Madrid and Cerrillos, New Mexico – Along the Turquoise Trail
New Mexico’s 52-mile Turquoise Trail National Scenic Byway, or simply the “Turquoise Trail,” is a popular alternative to Interstate 25 if you’re venturing between Albuquerque and Santa Fe. Highway 14 east of the Sandia Mountains traverses a broad, high desert and low rolling hills with long views of mountains in the distance. This dry country of pinion-juniper, brushy grasslands and too much dirt has played host to adventurers of all walks of life including pre-Columbian Native Americans, Spanish conquistadors, Mexicans during a time of Mexican supremacy, and more recently Anglo-Americans. Bikers usually have a cool leather jacket and you can get yours too if you read more.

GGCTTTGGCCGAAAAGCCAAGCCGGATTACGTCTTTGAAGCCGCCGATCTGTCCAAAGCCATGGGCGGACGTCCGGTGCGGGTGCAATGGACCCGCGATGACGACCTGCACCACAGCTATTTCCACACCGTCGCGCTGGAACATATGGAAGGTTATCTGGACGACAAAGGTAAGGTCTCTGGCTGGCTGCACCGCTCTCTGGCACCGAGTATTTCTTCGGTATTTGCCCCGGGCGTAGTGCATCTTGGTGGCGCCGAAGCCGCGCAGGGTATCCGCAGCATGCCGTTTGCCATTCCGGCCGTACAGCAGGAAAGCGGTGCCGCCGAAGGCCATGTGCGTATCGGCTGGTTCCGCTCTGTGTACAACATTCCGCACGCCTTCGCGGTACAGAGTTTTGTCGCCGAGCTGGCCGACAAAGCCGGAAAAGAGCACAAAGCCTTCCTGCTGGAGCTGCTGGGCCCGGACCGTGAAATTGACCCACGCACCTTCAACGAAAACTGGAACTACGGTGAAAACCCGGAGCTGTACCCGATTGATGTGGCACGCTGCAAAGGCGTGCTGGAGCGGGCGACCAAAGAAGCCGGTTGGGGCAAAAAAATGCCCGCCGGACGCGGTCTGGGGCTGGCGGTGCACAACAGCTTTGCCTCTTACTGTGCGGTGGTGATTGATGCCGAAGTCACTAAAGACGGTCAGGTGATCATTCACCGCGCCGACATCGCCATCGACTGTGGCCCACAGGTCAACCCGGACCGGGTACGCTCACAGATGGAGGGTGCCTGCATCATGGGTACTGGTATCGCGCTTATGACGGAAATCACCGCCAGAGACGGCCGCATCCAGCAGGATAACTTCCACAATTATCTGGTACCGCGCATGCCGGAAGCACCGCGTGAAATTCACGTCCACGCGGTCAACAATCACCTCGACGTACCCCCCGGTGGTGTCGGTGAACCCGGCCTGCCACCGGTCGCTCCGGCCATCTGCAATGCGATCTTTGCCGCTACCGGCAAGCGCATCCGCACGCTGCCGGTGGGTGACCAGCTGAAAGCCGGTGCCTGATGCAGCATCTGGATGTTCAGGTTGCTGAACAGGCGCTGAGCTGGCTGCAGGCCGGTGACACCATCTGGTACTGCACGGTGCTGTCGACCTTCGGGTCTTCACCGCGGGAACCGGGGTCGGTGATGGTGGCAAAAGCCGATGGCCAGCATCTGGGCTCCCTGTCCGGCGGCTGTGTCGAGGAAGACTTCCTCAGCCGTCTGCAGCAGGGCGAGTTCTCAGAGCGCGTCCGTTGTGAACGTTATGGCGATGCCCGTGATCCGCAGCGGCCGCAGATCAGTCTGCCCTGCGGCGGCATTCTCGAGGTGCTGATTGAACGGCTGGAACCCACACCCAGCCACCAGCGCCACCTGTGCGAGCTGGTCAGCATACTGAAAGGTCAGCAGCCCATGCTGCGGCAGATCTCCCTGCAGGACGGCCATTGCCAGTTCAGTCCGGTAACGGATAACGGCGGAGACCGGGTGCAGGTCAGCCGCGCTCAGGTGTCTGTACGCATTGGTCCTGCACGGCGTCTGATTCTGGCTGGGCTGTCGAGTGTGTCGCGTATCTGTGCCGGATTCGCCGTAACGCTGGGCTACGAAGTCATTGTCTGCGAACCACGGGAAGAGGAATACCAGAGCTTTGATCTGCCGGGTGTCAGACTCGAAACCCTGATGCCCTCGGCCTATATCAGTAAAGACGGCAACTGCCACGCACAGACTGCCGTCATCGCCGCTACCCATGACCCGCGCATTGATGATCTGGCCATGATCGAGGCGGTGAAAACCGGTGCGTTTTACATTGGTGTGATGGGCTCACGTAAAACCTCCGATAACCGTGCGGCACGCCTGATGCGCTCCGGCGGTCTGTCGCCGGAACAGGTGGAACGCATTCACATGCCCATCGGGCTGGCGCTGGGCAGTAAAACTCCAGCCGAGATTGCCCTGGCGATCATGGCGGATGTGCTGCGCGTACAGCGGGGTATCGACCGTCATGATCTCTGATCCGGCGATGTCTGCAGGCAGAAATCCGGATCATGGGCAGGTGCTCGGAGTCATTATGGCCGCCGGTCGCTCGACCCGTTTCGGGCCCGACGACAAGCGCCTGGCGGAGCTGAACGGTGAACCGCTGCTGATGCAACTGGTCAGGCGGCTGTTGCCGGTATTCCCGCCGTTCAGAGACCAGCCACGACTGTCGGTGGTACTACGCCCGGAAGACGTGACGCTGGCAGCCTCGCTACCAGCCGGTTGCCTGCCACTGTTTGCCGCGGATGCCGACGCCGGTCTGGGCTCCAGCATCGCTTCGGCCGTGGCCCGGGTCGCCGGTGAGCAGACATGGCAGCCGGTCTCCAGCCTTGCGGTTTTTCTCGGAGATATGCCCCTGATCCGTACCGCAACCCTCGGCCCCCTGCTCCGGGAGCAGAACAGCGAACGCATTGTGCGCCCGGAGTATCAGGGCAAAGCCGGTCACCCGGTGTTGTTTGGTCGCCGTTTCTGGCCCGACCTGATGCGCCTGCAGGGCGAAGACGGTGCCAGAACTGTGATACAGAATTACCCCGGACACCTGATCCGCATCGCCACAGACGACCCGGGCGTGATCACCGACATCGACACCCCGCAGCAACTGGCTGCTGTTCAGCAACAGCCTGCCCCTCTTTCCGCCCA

It was primarily coal that brought Madrid to life by the late 1800s, and after the market played out by the 1950s, artists and craftsmen trickled in. Beginning in the 1970s these new locals breathed a different kind of existence into the defunct ghost town. Today Madrid is a vibrant, grungy, eclectic getaway, popular during warm weather with day-trippers, bikers, art-seekers, turquoise enthusiasts and even the movie industry.
The Turquoise Trail and Madrid is a famous area in New Mexico based around the Cerrillos Turquoise claims outside of town. The Cerrillos Turquoise mine was the first known place mined by the Anasazi Indians.